MELISSA BLOCK, HOST:
Nonprofit groups that want to run campaign ads close to voting days will have to reveal the names of their donors. That's the result of a federal appeals court decision last night. The decision allows an earlier federal court ruling to stand, one that told the Federal Election Commission it could not allow the buyers of tens of millions of dollars' worth of political ads to remain secret.
NPR's S.V. Date reports.
S.V. DATE, BYLINE: At issue is the ability of tax-exempt groups that run political ads within two months of the general election or within one month of a primary to keep secret the names of their donors. Such groups spent some $80 million in the 2010 congressional elections, primarily supporting conservative candidates or attacking their opponents. The donors behind less than 10 percent of that amount were ever disclosed. But the ruling late Monday by the Court of Appeals for the D.C. circuit means that anonymity is over.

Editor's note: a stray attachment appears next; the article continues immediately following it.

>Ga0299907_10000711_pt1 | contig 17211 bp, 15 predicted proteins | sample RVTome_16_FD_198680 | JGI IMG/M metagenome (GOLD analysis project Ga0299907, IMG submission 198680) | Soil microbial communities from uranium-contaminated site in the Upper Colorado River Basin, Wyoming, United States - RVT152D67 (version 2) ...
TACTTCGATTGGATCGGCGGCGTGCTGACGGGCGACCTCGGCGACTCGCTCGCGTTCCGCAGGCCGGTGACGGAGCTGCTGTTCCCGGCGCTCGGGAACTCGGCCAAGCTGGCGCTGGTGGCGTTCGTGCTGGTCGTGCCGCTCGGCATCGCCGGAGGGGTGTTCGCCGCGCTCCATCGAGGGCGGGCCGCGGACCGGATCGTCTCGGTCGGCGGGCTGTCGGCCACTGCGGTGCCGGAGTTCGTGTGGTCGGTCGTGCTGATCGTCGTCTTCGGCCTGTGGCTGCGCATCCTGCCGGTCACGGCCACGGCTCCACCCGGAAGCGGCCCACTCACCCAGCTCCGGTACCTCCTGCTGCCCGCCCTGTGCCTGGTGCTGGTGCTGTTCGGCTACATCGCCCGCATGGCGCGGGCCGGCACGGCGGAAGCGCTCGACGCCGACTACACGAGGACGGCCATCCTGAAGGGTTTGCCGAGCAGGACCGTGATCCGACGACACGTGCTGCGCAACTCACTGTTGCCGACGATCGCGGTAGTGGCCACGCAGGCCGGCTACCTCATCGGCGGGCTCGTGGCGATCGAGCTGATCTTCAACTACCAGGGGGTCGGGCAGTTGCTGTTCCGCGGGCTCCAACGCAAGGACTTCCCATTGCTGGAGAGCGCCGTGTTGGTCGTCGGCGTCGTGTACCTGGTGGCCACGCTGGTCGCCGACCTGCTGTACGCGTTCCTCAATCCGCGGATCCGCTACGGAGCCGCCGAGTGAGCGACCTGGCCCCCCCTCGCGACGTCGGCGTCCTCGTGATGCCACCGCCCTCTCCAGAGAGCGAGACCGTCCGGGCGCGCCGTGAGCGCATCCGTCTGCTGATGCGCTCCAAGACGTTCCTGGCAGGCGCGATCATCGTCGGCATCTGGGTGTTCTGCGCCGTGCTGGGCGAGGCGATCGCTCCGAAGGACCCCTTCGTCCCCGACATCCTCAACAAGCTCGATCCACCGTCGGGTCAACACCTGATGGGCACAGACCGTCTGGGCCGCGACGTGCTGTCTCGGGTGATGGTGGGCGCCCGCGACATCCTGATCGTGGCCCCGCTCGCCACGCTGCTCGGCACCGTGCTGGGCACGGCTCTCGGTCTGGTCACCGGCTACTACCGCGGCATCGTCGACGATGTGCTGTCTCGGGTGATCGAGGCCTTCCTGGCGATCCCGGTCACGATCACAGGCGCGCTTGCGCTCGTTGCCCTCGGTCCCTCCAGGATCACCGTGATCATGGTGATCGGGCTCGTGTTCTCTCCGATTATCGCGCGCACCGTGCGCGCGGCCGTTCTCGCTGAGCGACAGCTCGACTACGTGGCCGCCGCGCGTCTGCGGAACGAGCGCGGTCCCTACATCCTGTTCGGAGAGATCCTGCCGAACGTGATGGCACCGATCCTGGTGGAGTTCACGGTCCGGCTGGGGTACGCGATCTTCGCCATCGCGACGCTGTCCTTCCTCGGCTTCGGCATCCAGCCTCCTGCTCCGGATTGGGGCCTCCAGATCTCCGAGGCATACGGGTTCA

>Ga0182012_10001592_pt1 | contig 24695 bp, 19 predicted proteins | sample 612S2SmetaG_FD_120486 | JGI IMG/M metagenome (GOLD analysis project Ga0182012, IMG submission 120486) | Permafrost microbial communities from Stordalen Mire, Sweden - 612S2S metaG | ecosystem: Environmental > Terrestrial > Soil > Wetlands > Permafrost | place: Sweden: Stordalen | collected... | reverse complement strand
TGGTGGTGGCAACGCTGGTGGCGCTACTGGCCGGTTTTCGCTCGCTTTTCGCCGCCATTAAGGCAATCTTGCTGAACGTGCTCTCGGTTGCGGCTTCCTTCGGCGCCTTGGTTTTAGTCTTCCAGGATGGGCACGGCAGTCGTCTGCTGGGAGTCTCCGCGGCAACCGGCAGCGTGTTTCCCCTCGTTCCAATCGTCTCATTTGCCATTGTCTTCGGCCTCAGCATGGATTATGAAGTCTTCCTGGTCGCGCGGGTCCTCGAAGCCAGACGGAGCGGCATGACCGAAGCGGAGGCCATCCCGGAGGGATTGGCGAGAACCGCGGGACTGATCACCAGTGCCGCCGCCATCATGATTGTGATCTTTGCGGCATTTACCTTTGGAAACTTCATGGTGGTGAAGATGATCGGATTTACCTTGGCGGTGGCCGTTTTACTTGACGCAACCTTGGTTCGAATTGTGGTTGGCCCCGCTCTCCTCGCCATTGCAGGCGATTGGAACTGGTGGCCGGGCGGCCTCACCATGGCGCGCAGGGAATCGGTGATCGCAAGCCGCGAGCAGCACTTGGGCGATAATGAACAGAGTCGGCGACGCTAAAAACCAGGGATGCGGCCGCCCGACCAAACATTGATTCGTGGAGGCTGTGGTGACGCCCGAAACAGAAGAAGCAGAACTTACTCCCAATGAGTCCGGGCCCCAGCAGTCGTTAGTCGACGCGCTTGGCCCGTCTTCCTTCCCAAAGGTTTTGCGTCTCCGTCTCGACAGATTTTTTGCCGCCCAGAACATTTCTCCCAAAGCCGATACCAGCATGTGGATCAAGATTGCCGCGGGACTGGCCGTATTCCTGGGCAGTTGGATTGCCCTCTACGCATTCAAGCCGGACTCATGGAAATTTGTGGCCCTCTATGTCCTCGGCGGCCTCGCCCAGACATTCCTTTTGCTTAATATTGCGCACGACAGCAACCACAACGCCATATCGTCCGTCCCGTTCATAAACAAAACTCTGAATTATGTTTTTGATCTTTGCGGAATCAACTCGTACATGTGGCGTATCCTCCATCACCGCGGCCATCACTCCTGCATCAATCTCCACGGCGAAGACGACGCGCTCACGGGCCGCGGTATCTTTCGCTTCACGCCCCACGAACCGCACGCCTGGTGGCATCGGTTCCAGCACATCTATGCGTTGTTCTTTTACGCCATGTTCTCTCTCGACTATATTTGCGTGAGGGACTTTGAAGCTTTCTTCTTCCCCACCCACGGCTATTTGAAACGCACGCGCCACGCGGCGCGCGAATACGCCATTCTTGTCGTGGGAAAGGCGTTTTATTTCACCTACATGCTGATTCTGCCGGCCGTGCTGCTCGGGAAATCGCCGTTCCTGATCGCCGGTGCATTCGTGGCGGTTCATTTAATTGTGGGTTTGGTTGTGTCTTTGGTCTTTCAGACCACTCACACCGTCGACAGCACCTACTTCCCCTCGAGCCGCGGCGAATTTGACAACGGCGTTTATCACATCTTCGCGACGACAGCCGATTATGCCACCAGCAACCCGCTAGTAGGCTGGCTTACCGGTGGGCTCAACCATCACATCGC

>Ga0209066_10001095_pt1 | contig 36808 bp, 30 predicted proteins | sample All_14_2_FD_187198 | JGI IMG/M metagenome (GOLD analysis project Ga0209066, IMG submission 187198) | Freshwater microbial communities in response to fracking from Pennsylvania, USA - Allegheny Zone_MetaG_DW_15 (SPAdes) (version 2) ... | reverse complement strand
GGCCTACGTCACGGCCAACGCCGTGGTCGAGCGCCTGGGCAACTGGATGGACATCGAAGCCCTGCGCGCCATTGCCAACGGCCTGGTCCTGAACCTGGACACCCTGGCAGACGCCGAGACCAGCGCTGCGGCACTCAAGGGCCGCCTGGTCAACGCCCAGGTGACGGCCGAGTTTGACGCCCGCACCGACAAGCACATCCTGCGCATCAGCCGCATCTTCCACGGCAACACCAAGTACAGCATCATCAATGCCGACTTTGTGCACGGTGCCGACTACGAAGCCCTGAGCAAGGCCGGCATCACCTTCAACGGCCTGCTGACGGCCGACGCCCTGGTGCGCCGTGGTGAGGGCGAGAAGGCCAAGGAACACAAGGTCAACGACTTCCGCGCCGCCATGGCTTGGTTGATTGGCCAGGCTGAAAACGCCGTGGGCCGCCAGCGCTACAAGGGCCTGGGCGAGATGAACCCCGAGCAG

Fred Wertheimer is with Democracy 21, the liberal group that worked with the Democratic Congressman to sue the FEC.
FRED WERTHEIMER: This is a very important victory in the battle to end the secret contributions that are currently being funneled into federal elections.
DATE: The court ruling so far applies specifically to so-called electioneering communications. Not addressed were nonprofit groups that make what are called independent expenditures in campaigns - those are covered in a different section of campaign finance law.
Wertheimer said his group is contemplating a second lawsuit to disclose donors financing that form of ad, as well.
S.V. Date, NPR News.
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